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Goo Goo Dolls mark 25 years with July 4 concert in Philly; CD that probes country's struggles

Goo Goo Dolls singer Johnny Rzeznik says that when his band was approached with the idea of playing a free Fourth of July concert — billed as the nation's largest — on Philadelphia's Benjamin Franklin Parkway, they jumped at it.

"I was like, 'Yes, of course!' " Rzeznik says, laughing, in a recent phone interview. "I mean, come on, man, that's like once-in-a-lifetime chance. You get to play in Philly in front of a huge crowd downtown, Fourth of July. I mean, that's pretty damned American."

So the Goo Goo Dolls, who for 15 years have topped the charts with such hits as "Name," "Iris" and "Slide," headline Philly's annual Welcome America! concert with The Roots and other bands.

America is a subject that has been of increasing concern to Rzeznik, the Goo Goo Dolls' principal songwriter. He says it pervades the group's upcoming album, "Something for the Rest of Us." Set for release Aug. 31, it will be the group's 13th disc, but its first of new material in more than four years.

Rzeznik says the songs express concern over the struggle of people living in our country in difficult times.

It's "about the emotional side of the troubled times that we're living in right now," he says. "We're in a really bad economy and there's two wars that nobody knows when they're going to end — one of them is actually escalating. And individuals and families are being hit really hard.

"One of the things that really caught my attention was that nobody was really speaking about the emotional impact of families being torn apart, either through economic circumstances or foreign conflict. And what are those people thinking? What are they feeling? And how do they hold onto their humanity in a time where automation and economics are sort of robbing people of their humanity?"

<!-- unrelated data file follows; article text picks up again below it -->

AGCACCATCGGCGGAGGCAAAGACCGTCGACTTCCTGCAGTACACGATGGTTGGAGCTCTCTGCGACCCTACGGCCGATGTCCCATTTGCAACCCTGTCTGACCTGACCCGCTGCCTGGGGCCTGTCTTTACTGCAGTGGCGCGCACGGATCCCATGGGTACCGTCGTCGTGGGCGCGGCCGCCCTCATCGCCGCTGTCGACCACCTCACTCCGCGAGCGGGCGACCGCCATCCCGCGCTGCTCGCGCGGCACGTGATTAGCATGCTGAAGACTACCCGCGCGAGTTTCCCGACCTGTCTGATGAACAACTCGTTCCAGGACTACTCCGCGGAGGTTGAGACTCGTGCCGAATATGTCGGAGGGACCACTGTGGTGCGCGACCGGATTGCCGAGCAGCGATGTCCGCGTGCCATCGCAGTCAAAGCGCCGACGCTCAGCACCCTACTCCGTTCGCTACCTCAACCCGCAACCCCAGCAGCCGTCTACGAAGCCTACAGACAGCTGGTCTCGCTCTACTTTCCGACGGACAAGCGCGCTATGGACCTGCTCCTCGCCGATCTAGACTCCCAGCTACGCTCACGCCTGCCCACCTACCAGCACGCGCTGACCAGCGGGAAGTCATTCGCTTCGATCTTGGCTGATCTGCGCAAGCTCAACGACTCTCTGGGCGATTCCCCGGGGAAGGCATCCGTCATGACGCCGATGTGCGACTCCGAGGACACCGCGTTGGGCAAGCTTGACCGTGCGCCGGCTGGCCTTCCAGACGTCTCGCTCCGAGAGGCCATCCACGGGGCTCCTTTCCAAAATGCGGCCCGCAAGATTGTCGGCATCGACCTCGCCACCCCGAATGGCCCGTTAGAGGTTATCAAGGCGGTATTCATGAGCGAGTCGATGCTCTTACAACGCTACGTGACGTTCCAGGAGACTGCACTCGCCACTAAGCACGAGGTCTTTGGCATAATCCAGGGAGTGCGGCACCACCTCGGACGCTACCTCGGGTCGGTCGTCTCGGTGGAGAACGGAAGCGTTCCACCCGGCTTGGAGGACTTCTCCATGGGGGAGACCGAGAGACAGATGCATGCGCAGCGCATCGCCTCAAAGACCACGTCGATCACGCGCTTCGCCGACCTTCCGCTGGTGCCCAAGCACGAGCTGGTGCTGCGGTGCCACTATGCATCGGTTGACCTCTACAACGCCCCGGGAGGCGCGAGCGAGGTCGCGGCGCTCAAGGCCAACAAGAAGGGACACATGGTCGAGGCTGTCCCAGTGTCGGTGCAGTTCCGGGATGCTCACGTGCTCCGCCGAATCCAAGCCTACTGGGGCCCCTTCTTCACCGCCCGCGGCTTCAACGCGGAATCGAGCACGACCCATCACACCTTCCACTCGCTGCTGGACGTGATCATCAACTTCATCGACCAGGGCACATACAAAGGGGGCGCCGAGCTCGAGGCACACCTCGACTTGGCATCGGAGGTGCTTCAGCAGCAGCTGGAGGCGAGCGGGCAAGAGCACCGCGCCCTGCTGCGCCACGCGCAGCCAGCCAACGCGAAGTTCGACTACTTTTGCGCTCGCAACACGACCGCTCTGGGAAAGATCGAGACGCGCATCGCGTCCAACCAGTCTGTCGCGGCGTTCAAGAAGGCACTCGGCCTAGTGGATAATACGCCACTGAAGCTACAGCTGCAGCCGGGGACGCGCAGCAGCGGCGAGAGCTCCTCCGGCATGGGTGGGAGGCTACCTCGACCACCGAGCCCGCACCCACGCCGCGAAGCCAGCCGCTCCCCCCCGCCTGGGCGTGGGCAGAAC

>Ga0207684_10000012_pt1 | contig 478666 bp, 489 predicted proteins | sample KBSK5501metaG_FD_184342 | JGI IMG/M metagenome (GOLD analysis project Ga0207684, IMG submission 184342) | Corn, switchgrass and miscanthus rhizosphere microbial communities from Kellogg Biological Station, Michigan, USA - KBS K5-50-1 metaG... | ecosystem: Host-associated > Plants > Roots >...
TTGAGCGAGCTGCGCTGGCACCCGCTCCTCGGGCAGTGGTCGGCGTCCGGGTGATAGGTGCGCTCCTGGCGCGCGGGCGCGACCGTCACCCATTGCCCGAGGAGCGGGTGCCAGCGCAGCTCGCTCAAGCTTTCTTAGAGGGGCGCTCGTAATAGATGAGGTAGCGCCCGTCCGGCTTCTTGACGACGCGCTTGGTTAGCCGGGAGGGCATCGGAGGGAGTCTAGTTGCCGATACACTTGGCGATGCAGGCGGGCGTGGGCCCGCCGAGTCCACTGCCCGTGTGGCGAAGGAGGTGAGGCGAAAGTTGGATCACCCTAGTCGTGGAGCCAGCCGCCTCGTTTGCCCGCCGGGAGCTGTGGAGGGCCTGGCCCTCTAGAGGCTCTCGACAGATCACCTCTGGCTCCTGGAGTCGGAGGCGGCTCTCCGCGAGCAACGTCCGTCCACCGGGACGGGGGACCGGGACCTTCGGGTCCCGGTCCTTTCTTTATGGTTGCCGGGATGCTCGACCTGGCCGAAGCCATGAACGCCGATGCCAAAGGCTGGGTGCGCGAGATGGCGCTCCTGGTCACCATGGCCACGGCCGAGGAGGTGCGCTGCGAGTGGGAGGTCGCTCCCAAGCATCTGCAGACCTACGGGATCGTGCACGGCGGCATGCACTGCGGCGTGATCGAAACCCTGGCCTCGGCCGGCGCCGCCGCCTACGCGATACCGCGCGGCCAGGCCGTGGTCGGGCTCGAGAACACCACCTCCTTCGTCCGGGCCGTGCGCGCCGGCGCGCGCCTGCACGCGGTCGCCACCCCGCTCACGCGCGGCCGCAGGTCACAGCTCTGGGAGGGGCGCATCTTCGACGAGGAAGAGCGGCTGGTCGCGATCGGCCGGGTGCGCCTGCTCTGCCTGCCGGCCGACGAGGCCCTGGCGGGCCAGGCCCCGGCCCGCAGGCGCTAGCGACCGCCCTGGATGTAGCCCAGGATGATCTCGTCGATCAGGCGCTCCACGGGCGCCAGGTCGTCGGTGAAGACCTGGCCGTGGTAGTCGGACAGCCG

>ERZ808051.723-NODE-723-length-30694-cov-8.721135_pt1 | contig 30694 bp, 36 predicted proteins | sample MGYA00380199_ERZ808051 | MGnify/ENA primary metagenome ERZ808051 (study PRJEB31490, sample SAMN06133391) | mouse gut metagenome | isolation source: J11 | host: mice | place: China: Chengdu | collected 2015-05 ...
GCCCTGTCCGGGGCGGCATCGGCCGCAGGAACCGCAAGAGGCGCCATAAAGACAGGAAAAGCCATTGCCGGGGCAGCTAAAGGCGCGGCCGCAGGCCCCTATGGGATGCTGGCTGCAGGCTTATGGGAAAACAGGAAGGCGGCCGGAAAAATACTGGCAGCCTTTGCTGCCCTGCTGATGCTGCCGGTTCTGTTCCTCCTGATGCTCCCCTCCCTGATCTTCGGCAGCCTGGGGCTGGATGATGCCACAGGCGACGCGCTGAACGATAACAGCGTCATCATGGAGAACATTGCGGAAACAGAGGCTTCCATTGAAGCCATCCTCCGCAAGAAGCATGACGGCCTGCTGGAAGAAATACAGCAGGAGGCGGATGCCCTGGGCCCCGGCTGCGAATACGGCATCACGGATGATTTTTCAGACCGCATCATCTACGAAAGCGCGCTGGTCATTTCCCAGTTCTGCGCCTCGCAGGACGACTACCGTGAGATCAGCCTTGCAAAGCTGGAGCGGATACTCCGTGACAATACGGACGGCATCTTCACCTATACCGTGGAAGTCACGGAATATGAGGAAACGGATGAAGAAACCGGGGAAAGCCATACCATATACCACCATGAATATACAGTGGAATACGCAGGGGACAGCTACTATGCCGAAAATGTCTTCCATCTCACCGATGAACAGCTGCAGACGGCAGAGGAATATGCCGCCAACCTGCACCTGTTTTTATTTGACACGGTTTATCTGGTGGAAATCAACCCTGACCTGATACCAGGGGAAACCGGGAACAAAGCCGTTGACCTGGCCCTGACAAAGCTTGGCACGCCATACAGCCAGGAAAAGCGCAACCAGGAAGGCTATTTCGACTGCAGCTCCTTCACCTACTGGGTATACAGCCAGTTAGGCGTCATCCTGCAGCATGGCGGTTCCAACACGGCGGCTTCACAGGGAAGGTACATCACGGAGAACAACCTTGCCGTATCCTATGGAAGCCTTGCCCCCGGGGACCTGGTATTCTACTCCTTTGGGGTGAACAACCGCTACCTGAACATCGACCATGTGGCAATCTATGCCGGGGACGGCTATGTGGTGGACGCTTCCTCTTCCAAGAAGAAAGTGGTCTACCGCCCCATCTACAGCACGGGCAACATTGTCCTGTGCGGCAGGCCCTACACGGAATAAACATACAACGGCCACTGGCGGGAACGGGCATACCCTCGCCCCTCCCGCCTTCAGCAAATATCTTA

For instance, he says one song tells the true story of a wounded soldier who "doesn't feel that he's whole anymore."

"I had some correspondence with a woman whose husband was wounded in Iraq about the struggles that he's going through," Rzeznik says. "And how he sort of has pulled away from his relationship because he doesn't feel that he's whole. And honestly, I tried to write him a love letter from her telling him that everything was OK and that it was all right for him to come home and start his life over again, and that he had somebody there who would always back him."

Even the disc's title reflects Rzeznik's perception that "our society's sort of turning into a two-class system, where … most of the wealth and privileges are being concentrated into the hands of fewer and fewer people. And there's the rest of us … that have to go out and work and struggle and live and die and try to find some happiness and contentment and security."

If all that sounds a bit weighty for a band whose biggest songs, though often serious, are about relationships, Rzeznik says it's all part of a continuing journey.